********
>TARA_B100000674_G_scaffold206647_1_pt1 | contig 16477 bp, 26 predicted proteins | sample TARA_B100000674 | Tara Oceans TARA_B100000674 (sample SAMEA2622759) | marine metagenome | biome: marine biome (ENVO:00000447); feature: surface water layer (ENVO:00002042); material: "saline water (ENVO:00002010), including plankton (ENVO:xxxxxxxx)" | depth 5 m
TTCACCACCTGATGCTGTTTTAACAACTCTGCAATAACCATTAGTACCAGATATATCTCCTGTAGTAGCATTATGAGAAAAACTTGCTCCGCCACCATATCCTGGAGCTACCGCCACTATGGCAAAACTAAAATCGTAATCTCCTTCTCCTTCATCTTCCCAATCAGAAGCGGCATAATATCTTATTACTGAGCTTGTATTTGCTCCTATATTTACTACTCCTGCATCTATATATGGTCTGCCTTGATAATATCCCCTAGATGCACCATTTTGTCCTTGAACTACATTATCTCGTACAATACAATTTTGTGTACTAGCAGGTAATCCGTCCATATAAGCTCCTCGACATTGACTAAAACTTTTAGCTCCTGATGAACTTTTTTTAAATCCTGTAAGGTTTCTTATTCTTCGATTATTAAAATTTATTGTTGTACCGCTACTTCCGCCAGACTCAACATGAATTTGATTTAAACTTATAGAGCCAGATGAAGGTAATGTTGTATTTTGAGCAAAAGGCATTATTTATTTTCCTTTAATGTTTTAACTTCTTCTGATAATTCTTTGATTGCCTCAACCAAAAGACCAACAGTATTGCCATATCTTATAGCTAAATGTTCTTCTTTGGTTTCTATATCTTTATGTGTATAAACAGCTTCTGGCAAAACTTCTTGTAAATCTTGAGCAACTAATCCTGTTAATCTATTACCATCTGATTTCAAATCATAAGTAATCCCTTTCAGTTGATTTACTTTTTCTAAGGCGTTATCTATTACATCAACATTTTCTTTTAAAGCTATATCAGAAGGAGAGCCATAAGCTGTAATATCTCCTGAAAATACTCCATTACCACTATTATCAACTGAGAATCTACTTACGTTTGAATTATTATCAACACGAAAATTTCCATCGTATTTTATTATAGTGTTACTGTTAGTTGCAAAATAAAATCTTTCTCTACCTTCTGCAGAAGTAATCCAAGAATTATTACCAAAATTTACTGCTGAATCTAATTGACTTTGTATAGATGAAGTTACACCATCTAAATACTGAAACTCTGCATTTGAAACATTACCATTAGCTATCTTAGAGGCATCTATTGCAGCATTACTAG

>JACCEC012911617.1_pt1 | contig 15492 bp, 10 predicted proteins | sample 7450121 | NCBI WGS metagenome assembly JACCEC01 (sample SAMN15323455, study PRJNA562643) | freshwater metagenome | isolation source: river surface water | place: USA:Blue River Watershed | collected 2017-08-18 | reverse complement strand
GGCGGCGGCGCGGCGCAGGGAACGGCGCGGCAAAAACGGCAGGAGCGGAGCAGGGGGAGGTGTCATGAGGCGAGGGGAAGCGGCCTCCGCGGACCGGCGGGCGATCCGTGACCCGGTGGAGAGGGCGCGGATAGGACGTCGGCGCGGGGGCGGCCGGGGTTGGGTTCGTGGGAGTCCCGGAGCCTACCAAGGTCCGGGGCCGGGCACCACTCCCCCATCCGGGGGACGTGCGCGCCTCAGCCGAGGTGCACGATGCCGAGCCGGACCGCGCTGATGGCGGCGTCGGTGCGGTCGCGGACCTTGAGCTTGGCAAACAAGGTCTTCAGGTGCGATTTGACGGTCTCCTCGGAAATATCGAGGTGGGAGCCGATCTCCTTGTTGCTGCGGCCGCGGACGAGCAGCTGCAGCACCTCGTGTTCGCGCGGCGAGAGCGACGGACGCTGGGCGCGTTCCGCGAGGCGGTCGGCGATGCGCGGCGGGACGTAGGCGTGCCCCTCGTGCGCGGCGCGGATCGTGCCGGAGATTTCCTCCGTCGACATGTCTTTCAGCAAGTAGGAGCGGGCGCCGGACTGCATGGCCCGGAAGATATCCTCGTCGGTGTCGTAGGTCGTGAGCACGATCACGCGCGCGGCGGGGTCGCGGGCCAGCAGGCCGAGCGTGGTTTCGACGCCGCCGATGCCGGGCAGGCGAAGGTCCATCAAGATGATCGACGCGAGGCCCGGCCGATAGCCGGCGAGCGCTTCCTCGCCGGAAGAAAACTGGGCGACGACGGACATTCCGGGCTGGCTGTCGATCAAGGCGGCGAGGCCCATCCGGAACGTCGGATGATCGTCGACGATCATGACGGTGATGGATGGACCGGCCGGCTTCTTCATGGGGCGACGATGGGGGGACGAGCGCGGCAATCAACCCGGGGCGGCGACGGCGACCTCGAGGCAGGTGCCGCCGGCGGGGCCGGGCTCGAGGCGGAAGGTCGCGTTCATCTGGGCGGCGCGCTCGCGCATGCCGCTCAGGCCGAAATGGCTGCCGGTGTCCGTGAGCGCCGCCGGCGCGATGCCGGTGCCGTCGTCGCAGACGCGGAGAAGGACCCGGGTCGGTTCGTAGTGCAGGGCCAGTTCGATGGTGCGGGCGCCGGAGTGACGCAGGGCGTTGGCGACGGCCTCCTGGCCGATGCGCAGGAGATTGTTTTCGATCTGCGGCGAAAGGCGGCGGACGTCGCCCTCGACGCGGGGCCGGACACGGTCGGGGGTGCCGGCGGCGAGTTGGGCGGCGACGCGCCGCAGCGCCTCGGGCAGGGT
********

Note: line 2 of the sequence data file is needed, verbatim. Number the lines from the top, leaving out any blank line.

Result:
TTCACCACCTGATGCTGTTTTAACAACTCTGCAATAACCATTAGTACCAGATATATCTCCTGTAGTAGCATTATGAGAAAAACTTGCTCCGCCACCATATCCTGGAGCTACCGCCACTATGGCAAAACTAAAATCGTAATCTCCTTCTCCTTCATCTTCCCAATCAGAAGCGGCATAATATCTTATTACTGAGCTTGTATTTGCTCCTATATTTACTACTCCTGCATCTATATATGGTCTGCCTTGATAATATCCCCTAGATGCACCATTTTGTCCTTGAACTACATTATCTCGTACAATACAATTTTGTGTACTAGCAGGTAATCCGTCCATATAAGCTCCTCGACATTGACTAAAACTTTTAGCTCCTGATGAACTTTTTTTAAATCCTGTAAGGTTTCTTATTCTTCGATTATTAAAATTTATTGTTGTACCGCTACTTCCGCCAGACTCAACATGAATTTGATTTAAACTTATAGAGCCAGATGAAGGTAATGTTGTATTTTGAGCAAAAGGCATTATTTATTTTCCTTTAATGTTTTAACTTCTTCTGATAATTCTTTGATTGCCTCAACCAAAAGACCAACAGTATTGCCATATCTTATAGCTAAATGTTCTTCTTTGGTTTCTATATCTTTATGTGTATAAACAGCTTCTGGCAAAACTTCTTGTAAATCTTGAGCAACTAATCCTGTTAATCTATTACCATCTGATTTCAAATCATAAGTAATCCCTTTCAGTTGATTTACTTTTTCTAAGGCGTTATCTATTACATCAACATTTTCTTTTAAAGCTATATCAGAAGGAGAGCCATAAGCTGTAATATCTCCTGAAAATACTCCATTACCACTATTATCAACTGAGAATCTACTTACGTTTGAATTATTATCAACACGAAAATTTCCATCGTATTTTATTATAGTGTTACTGTTAGTTGCAAAATAAAATCTTTCTCTACCTTCTGCAGAAGTAATCCAAGAATTATTACCAAAATTTACTGCTGAATCTAATTGACTTTGTATAGATGAAGTTACACCATCTAAATACTGAAACTCTGCATTTGAAACATTACCATTAGCTATCTTAGAGGCATCTATTGCAGCATTACTAG